$%a& to of Ma+e!!0s e#uations !in/ing the e!ectro'agnetic fie!ds to the currents and charges. %(& Ma+e!!0s stress tensor !in/ing the e!ectro'agnetic force to the currents and charges. %c& on!y "'pere0s !a !in/ing the current to static 'agnetic fie!ds. %d& the continuity e#uation !in/ing current to charge. 2. .hat is the difference (eteen a contravariant four)vector A and a covariant four)vector A$
%a& the order of the co'ponents is sitched.
%(& they are e+act!y the sa'e.
%c& an overa!! negative sign on the spatia! co'ponents of one of the four)vectors.
%d& an overa!! negative sign on a!! four co'ponents of one of the four)vectors.
427
3. "s the speed v of an o(4ect re!ative to the ground reaches the speed of !ight in vacuu' c, hat
happens to the 'o'entu' p of the o(4ect re!ative to the ground according to specia! re!ativity$%a& the 'o'entu' approaches the universa! !i'it mc. %(& the 'o'entu' is un(ounded and approaches infinity. %c& the 'o'entu' approaches *ero. %d& the 'o'entu' stays constant for a!! speeds. 5. .hy does a conducting sphere in the !ong)ave!ength appro+i'ation scatter 'ore strong!y in the (ac/)scattering direction than in the forard)scattering direction$
%a& (ecause of a shado effect here the sphere (!oc/s aves fro' trave!ing forard.
%(& (ecause of interference effects (eteen the radiating e!ectric and 'agnetic dipo!es.
%c& (ecause the induced currents are *ero.
%d& (ecause the sphere is too s'a!! to (e 6visi(!e7 to the incident aves.
8. .hat is the significance of the cutoff frequency of a aveguide$%a& (e!o the cutoff fre#uency, aves cannot trave! a!ong the aveguide. %(& a(ove the cutoff fre#uency, aves cannot trave! a!ong the aveguide. %c& (e!o the cutoff fre#uency, aves trave! faster than the speed of !ight c in the aveguide. %d& the cutoff fre#uency 'ar/s the point here the avenu'(er (eco'es infinite. 9. .hat is the po!ari*ation pattern of earth0s day)ti'e s/y according to an earth)(ound o(server$
%a& the s/y patches c!ose to the sun are unpo!ari*ed: the s/y patches approaching a 90 degree vieing
ang!e aay fro' the sun are !inear!y po!ari*ed in a circu!ar pattern.
%(& a!! points in the s/y are unpo!ari*ed.
%c& the s/y patches c!ose to the sun are circu!ar!y)po!ari*ed: a!! other s/y patches are unpo!ari*ed.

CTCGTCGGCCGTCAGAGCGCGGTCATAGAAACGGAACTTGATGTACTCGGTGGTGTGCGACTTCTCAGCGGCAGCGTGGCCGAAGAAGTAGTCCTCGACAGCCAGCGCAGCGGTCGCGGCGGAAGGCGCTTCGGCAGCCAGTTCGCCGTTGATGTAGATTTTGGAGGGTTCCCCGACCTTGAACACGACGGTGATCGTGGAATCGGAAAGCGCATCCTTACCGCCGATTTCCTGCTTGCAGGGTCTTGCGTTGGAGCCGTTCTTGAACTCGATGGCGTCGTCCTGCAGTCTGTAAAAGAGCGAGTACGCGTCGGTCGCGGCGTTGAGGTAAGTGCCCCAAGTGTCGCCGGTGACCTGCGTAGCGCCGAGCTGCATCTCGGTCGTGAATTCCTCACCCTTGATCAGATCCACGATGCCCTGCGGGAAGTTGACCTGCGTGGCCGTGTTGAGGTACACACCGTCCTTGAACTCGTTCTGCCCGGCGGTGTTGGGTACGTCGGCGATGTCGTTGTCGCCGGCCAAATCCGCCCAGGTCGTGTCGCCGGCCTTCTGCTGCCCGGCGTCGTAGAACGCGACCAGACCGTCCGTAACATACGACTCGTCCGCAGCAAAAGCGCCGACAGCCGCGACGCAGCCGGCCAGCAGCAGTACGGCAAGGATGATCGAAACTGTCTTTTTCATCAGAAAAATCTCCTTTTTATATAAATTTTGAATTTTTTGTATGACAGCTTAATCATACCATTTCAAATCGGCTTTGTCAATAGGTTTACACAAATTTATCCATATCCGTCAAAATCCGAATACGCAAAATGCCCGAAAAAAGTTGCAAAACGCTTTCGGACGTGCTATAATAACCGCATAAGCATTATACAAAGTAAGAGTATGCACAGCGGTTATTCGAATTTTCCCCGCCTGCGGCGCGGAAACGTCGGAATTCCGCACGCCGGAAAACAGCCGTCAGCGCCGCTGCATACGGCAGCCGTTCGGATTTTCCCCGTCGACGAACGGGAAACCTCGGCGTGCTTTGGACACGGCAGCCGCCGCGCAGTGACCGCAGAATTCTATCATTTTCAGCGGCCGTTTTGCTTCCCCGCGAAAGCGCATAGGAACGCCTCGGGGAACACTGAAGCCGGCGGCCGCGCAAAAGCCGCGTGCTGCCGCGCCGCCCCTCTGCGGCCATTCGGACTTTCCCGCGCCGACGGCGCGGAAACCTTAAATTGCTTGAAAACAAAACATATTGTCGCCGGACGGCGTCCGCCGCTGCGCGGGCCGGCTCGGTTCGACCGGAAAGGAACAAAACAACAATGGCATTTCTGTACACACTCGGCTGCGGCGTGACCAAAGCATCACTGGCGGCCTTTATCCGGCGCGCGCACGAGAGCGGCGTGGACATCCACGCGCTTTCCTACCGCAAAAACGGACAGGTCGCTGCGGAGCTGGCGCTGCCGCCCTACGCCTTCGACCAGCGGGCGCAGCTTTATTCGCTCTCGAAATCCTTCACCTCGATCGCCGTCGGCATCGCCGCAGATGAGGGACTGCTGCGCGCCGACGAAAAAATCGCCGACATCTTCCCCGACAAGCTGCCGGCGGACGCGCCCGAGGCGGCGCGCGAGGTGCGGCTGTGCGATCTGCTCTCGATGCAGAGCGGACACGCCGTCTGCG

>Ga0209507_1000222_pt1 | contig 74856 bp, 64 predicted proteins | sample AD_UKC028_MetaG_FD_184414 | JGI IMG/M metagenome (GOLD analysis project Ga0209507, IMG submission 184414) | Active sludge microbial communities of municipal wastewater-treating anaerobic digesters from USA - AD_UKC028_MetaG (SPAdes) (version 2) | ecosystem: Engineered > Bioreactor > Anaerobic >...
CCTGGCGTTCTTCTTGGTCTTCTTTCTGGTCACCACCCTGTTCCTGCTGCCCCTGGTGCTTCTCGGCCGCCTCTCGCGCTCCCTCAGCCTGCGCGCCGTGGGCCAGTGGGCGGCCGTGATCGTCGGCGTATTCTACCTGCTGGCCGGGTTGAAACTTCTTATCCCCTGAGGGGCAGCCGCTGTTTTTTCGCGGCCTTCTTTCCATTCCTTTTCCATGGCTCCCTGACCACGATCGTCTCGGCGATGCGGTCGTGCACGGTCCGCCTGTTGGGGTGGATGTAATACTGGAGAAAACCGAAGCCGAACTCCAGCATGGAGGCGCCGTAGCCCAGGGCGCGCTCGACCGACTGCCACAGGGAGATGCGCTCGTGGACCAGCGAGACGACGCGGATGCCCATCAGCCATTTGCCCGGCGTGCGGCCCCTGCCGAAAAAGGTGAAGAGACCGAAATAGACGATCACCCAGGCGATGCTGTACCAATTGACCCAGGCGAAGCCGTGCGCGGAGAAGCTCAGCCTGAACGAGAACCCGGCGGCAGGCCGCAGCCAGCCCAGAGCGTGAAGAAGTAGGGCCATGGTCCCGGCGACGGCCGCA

%d& a!! points in the s/y are circu!ar!y)po!ari*ed.
10. .hat is the (est conceptua! su''ary of !inear Lorent* transfor'ations$%a& !ength e+pansion and ti'e contraction. %(& !ength e+pansion, ti'e contraction, and origin shifting. %c& !ength contraction, ti'e di!ation, and origin shifting. %d& origin shifting on!y. 11. .hy as the !u'iniferous ether c!ai'ed to e+ist (y physicists in the 18000s$
%a& in order to reso!ve the contradictions (eteen ;eton0s !as and Ma+e!!0s e#uations (y
constructing a specia! fra'e of reference through hich !ight trave!s.
%(& in order to rep!ace Ma+e!!0s e#uations ith a ne theory that (etter 'atched e+peri'ents.
%c& in order to prove that ;eton0s !as ere rong.
%d& in order to e+p!ain the tin/!ing of stars.
12. <f the effective height of the earth0s at'osphere ere increased ten ti'es and everything e!se ere
/ept the sa'e, ho ou!d the overa!! (rightness and co!or of the s/y change according to the 'ode!
used in c!ass$%a& the s/y ou!d (e (righter and vio!et)shifted %(& the s/y ou!d (e (righter and red)shifted %c& the s/y ou!d (e dar/er and vio!et)shifted %d& the s/y ou!d (e dar/er and red)shifted 428 13. Horizontally po!ari*ed !ight passes through an e!e'ent ith scattering =ones 'atri+ J 1 = 1 2 [ 1 1 1 1 ] and then through another e!e'ent ith scattering =ones 'atri+ J 2 = [ 0 0 0 1 ] . .hat is the fina! state of the e!ectro'agnetic ave after passing though these to e!e'ent$
%a& hori*onta!!y po!ari*ed.
%(& vertica!!y po!ari*ed.
%c& circu!ar!y po!ari*ed.
%d& there is no ave that 'a/es it co'p!ete!y through this syste'.
11. .hat i!! happen if an e!ectro'agnetic ave is incident on a s!a( of conducting 'ateria! hose
s!a( idth is thinner than its e!ectro'agnetic s/in depth$%a& a!! of the incident ave0s energy i!! (eco'e a(sor(ed (y the s!a( so that there is no ref!ected ave and no trans'itted ave. %(& a!! of the incident ave i!! ref!ect off the s!a( and there i!! (e no trans'itted ave. %c& a significant portion of the incident ave0s energy i!! tunne! through the conducting s!a( and generate a trans'itted ave on the other side. %d& part of the incident ave i!! (e ref!ected, none of it i!! (e trans'itted, and part of it i!! (e eterna!!y trapped inside the s!a(. 12. .hat is a good general description for the vector potentia! created (y an osci!!ating current distri(ution$
%a& is a!ays *ero.
%(& is a transverse trave!ing ave so!ution in a!! *ones, fro' near)fie!d to far)fie!d.
%c& is the static so!ution ith no changes, va!id for a!! *ones, fro' near)fie!d to far)fie!d.
%d& is the static so!ution ith the various contri(utions to the so!ution retarded appropriate!y to
account for signa! trave! ti'e.
429
Part II: !or" Pro#lems (55 Points)
how all your wor! and e"plain each ma#or step to receive full credit.
Pro#lem $% >he four)avevector ? of a p!ane ave in free space has$-c as its ti'e co'ponent and
the traditiona! three)di'ensiona! avevector " as its space co'ponent. >he four)position @ is defined
in the usua! ay. Aind the fo!!oing ite's and rite in ords hat each resu!t 'eans physica!!y
/eeping in 'ind the invariant nature of four)vector productsB
%a& @
%(& ?
%c& ?@
Pro#lem &% "n e!ectron is shot out of a gun at speed u0 =
3
1
c in the positive " direction re!ative to the
gun. >he gun is trave!ing at speed v=
1
2